Certain meridians limit the time zones into which the earth is divided. A full rotation of the earth by 360 ° takes a day of 24 hours , i.e. 1,440 minutes . As a result, the time interval between two meridians whose geographical longitudes differ by 1 ° is 4 minutes (1.440 / 360). The difference between the local times of two places whose lengths in the graticule of the earth differ by 15 °, is therefore 1 hour = 60 minutes (where the [medium] current time definition is used).

Since the course of the time zones is based not only on geographic, but also practical and political requirements, the difference in legal time between two locations can also be greater or smaller than the local time difference . The defined time zones usually differ by full hours, rarely by half or three quarters ( Nepal ). The poles are a special feature, as all meridians and thus all time zones coincide here. At the pole it is possible to cross all time zones with just a few steps. For the Antarctic it was determined that Coordinated Universal Time applies everywhere .

15. Meridian of east longitude

Görlitz , the easternmost city in Germany , is located on the 15th meridian ( geographical position : 15 ° east longitude), the mean solar time is thus exactly one hour offset from Greenwich . The Görlitz local time is equal to the Central European Time (CET), which is why it is also called Görlitz time .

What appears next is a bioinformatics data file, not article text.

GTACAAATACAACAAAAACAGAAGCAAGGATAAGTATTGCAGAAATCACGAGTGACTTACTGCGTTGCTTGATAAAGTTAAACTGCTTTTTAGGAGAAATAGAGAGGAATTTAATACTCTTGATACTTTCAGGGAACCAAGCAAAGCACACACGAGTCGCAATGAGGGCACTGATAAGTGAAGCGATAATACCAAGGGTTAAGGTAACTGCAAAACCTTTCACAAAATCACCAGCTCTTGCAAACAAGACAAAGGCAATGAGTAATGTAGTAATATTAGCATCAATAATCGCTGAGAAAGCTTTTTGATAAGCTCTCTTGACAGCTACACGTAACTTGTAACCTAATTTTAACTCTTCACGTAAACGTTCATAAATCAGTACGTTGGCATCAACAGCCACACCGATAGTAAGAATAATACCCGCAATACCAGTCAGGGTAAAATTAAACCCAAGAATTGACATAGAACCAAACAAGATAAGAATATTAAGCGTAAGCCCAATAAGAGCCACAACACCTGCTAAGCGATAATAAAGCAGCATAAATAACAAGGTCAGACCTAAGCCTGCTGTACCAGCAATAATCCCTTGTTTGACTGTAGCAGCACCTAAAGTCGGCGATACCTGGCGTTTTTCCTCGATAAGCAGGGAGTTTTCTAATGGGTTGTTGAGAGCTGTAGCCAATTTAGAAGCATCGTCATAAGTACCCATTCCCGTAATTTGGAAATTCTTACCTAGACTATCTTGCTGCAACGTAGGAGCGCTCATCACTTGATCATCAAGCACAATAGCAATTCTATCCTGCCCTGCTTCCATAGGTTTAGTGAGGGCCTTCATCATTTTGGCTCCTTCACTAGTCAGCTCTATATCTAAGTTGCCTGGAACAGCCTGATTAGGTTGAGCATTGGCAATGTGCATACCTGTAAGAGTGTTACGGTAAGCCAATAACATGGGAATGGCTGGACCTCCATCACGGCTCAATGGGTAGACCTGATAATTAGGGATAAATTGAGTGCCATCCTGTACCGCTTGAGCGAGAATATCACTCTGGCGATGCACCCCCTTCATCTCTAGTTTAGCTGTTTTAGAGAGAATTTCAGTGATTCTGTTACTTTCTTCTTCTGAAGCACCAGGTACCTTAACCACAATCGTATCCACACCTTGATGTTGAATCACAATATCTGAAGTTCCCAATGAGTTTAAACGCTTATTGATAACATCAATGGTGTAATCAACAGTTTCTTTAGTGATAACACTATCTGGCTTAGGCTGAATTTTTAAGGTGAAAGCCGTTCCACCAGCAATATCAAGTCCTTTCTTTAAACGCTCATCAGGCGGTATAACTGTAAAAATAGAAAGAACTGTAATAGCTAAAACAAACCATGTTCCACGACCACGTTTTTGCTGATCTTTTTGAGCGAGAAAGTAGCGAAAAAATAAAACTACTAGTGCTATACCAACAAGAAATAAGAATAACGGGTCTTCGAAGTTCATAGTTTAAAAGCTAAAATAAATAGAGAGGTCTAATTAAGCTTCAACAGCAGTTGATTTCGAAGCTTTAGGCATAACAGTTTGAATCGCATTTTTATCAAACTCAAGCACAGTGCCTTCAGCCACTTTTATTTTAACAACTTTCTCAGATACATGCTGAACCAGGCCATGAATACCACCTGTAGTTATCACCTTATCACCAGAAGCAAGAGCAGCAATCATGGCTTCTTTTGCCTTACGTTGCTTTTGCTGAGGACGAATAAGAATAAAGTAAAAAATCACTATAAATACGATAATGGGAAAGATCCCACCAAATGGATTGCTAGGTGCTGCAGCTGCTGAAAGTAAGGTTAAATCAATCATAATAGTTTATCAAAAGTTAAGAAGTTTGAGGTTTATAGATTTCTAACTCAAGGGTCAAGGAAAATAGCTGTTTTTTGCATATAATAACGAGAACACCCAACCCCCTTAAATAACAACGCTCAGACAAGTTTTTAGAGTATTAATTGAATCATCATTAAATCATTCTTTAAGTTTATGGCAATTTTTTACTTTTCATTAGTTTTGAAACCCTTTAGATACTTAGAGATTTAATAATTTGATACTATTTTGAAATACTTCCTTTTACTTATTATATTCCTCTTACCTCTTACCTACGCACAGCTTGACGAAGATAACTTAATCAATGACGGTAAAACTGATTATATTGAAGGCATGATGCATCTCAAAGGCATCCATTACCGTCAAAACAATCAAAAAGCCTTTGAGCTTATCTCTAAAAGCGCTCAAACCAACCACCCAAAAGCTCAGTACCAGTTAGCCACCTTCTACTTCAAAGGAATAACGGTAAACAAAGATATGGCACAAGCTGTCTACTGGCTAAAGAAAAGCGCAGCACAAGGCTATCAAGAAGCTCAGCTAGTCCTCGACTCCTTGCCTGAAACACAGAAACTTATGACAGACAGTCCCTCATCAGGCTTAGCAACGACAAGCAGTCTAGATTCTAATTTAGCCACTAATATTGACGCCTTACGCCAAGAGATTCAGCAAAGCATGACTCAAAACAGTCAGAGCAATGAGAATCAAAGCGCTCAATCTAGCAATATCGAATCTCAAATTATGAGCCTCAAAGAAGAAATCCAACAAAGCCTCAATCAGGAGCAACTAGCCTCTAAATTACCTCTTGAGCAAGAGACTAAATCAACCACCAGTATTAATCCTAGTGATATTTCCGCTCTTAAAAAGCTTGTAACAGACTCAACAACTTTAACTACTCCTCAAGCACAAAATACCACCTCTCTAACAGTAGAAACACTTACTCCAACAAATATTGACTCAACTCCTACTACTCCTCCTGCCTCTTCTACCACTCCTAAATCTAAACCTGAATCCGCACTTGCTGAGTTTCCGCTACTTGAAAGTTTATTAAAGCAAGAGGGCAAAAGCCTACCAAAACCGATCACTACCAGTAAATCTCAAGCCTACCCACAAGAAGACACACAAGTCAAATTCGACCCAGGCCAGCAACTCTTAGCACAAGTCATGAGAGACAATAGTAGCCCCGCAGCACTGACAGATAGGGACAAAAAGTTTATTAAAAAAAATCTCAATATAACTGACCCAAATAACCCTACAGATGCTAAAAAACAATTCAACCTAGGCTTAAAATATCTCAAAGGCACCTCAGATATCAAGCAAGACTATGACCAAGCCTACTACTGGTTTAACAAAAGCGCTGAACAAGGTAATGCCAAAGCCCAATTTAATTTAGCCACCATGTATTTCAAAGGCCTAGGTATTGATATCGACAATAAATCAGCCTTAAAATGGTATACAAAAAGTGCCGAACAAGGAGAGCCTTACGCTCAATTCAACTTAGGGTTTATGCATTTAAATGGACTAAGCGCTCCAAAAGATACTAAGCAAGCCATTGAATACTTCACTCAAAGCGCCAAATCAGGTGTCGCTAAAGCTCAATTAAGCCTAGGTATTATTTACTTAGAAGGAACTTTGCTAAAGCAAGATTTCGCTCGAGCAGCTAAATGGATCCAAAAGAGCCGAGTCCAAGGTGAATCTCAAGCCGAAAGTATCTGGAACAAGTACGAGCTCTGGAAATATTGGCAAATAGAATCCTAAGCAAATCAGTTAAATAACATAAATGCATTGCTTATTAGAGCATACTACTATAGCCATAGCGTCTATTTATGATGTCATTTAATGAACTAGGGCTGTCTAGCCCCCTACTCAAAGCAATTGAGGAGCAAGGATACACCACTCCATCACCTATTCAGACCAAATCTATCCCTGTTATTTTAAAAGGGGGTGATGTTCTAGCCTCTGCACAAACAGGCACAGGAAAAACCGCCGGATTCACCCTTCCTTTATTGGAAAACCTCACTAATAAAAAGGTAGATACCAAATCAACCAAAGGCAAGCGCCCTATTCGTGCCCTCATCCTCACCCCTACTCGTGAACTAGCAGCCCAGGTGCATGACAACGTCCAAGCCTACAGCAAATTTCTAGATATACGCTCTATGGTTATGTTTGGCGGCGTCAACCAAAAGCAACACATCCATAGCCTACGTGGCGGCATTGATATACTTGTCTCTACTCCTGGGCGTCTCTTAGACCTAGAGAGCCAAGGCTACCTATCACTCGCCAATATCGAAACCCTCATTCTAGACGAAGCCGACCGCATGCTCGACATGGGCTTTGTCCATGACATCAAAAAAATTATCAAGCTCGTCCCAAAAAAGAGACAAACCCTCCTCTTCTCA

Monument at the intersection of the 10th meridian east longitude with the 50th north latitude near Arnstein in Lower Franconia ( Lage )

10. Eastern longitude meridian

The 10th meridian of eastern longitude forms the vertical line on world maps that are centered on the Bering Strait , which separates the continents of Asia and North America in the water hemisphere . In world maps that have the prime meridian as the center perpendicular, the land hemisphere with its ends on the Bering Strait is slightly off-center on the map, since the Bering Strait is not located on the 180th meridian, but on the 170th west longitude, which is the 10th meridian in the land hemisphere eastern longitude.

The Meridian Expedition

In 1792, the distance of the latitudes between Dunkirk and Barcelona , which lie roughly on the same meridian, was to be determined as precisely as possible. The so-called meridian expedition was carried out by Jean-Baptiste Joseph Delambre , Pierre Méchain and his assistant Jean Joseph Tranchot . Méchain and Tranchot took over the southern and Delambre the northern sector. The expedition lasted a total of seven years , hampered by the effects of the French Revolution and armed forces (invasion by Prussia and the Franco-Spanish War). The baseline of the triangulations was measured near Paris. Their results were accepted by an international conference of scientists in Paris in 1799. A direct consequence was the calculation and construction of the original meter , which was initially used as a unit of measurement throughout France. Its deviation due to the measurement inaccuracy was only 0.2 millimeters compared to later measurements. The then new unit of measurement was defined as the ten millionth part of the distance from the pole to the equator. Another finding of the expedition was that the true shape of the earth is not a regular ellipsoid .